If you are around my age, chances are that “Once in a Lifetime”, the Talking Heads existentialist classic from the album “Remain in Light”, was one of the defining songs of your youth.  Now that I am (sigh) middle aged, I think of it less in terms of sacrificed ideals, and more in terms of sheer reality.  We all ask ourselves David Byrne’s question, “How did I get here?”   Or, in my case, how did I come to possess this beautiful old house?  Here’s the story.

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Southside Baptist Church flourished in the Drish House for many years, even adding two additions (seen in the above photograph) to accommodate their congregation.  However, as more of their membership moved away from the downtown area, church attendance began to decline.  Without funds to maintain the entire church property, the congregation retreated into the large addition and sealed the off the Drish House, using it for storage.

In 1990, the church sought estimates to tear down the house. However, the $30,000 in estimated demolition costs was well above their budget.  Unable at last to maintain any part of the property, the church leased it to the Heritage Commission of Tuscaloosa County.

The Heritage Commission continued using the Drish House as storage for architectural elements salvaged from other houses, including some items believed to have been made by Drish slaves. They boarded the windows and doors, and for seventeen years the house was closed, enormous and silent. At last, the Heritage Commission lost its funding, and the house was once again in danger of demolition.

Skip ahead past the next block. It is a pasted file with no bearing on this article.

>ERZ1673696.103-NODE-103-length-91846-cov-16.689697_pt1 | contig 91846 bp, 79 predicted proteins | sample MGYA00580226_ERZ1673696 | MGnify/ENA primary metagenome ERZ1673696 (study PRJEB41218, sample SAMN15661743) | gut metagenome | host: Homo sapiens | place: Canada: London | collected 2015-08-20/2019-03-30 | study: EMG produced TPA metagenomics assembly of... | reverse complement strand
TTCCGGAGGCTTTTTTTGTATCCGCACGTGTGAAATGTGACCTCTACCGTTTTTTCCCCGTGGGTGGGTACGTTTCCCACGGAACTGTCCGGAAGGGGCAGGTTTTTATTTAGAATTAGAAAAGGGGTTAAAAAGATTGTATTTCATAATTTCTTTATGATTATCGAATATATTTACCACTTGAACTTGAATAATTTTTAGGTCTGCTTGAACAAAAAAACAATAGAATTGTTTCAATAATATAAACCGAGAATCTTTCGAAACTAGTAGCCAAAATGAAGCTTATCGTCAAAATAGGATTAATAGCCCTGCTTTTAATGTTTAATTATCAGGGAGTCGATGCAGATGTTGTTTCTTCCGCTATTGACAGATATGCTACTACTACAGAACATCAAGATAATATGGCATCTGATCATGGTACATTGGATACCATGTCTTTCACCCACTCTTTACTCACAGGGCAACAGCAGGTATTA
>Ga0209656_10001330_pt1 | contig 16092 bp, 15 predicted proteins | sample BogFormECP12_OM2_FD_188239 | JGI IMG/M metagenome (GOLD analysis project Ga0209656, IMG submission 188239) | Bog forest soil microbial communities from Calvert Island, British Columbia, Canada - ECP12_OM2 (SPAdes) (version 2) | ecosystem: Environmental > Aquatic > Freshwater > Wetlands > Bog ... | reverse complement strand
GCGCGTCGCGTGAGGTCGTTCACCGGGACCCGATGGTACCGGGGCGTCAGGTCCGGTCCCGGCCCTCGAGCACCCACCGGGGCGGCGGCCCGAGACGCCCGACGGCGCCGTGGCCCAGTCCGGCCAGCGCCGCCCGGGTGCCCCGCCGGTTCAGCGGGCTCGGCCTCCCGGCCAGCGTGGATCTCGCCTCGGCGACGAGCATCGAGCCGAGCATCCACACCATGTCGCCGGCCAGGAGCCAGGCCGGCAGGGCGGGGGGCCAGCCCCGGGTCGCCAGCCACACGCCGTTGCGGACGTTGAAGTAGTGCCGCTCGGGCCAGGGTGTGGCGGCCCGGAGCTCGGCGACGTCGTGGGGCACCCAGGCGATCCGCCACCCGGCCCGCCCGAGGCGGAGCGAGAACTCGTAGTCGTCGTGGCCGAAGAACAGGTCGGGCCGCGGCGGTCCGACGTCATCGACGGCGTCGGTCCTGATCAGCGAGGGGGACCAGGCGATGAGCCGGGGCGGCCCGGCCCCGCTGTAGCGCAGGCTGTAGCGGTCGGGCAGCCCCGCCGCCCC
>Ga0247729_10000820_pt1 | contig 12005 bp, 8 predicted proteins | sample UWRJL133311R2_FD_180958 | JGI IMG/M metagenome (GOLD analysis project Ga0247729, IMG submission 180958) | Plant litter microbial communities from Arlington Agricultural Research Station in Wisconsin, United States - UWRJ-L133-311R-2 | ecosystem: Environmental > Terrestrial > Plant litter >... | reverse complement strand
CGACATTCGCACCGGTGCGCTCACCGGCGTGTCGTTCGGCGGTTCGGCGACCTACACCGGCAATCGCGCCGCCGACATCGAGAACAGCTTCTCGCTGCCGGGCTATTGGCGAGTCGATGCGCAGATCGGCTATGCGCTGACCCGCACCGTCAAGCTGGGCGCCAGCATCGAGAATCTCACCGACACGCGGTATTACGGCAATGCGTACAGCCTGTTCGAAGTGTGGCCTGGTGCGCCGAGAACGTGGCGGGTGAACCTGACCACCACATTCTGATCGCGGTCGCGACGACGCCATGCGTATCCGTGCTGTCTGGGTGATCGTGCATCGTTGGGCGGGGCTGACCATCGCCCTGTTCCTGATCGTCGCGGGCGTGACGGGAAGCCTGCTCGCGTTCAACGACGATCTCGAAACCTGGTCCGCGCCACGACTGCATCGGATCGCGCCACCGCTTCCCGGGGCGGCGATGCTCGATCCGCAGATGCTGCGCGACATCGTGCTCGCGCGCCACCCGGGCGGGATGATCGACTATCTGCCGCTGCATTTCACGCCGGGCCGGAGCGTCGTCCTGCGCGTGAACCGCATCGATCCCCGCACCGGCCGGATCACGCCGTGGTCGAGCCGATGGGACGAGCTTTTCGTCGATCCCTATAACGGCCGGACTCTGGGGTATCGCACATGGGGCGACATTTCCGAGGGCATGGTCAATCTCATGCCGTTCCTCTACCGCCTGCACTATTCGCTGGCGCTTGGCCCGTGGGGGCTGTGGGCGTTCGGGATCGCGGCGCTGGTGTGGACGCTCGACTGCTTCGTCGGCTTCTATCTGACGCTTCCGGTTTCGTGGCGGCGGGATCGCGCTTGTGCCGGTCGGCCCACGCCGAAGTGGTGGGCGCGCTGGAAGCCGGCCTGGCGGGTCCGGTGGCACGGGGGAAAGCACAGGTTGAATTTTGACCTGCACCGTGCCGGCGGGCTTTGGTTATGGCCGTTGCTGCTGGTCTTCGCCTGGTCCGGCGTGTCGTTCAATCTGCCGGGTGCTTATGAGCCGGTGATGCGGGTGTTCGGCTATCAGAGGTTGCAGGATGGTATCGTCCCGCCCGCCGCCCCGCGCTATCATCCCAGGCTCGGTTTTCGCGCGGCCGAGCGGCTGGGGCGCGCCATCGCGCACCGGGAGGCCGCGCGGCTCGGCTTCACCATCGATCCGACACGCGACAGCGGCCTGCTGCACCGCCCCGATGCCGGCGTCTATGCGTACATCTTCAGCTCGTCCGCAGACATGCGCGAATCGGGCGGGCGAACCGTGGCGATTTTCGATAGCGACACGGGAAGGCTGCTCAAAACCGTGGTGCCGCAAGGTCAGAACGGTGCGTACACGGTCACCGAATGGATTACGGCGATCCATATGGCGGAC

In 2007, city inspectors found the property to be in complete disrepair and threatened to condemn it.  The Drish House had been invaded by bats, birds and other pests.   The floors were covered in refuse and some areas had rotted through.  The drop tile ceiling had collapsed in several rooms.  The electricity and plumbing no longer worked.  The Tuscaloosa County Preservation Society (TCPS) stepped in just in time to save the house from demolition.

The house had to be cleaned and stabilized. Where once ladies in silk gowns and gentlemen in fine coats had walked its halls, workers in Haz-Mat suits were found cleaning toxic debris.  The roof was repaired, the house resealed and the floors patched. The awkward additions were torn down, and the house stood alone again in the middle of its circular lot.

In 2008 the house was host to a special event for the University of Alabama.  Over 100 faculty and students had a chance to tour the the house which had been inaccessible for so many years.  In another instance, over 300 attendees turned out for “An Evening With Dr. Drish”, a fundraiser hosted by the TCPS.

In 2013, I entered the picture.  The TCPS was seeking a new owner for the Drish House, and I was approached by its Executive Director.  We entered negotiations and in May 2014 I became to new owner of a piece of Alabama’s history.

“And you may find yourself in a beautiful house…

And you may ask yourself

Well..How did I get here”

 

 

 

 

 

 

 

 

Southside Baptist Church

 

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During the Great Depression, there was a revival in American spirituality.  Many churches were expanding as their memberships grew.  Originally a ministry of First Baptist Church of Tuscaloosa, Southside Baptist Church was organized in 1921 as an independent congregation with 73 founding members.   In 1940, the church purchased the Drish House from the City of Tuscaloosa for $4,000.00.  Services began there in 1942.  The two year interim was spent altering the house to fit the needs of its new owners.  The Drish House was transformed once again.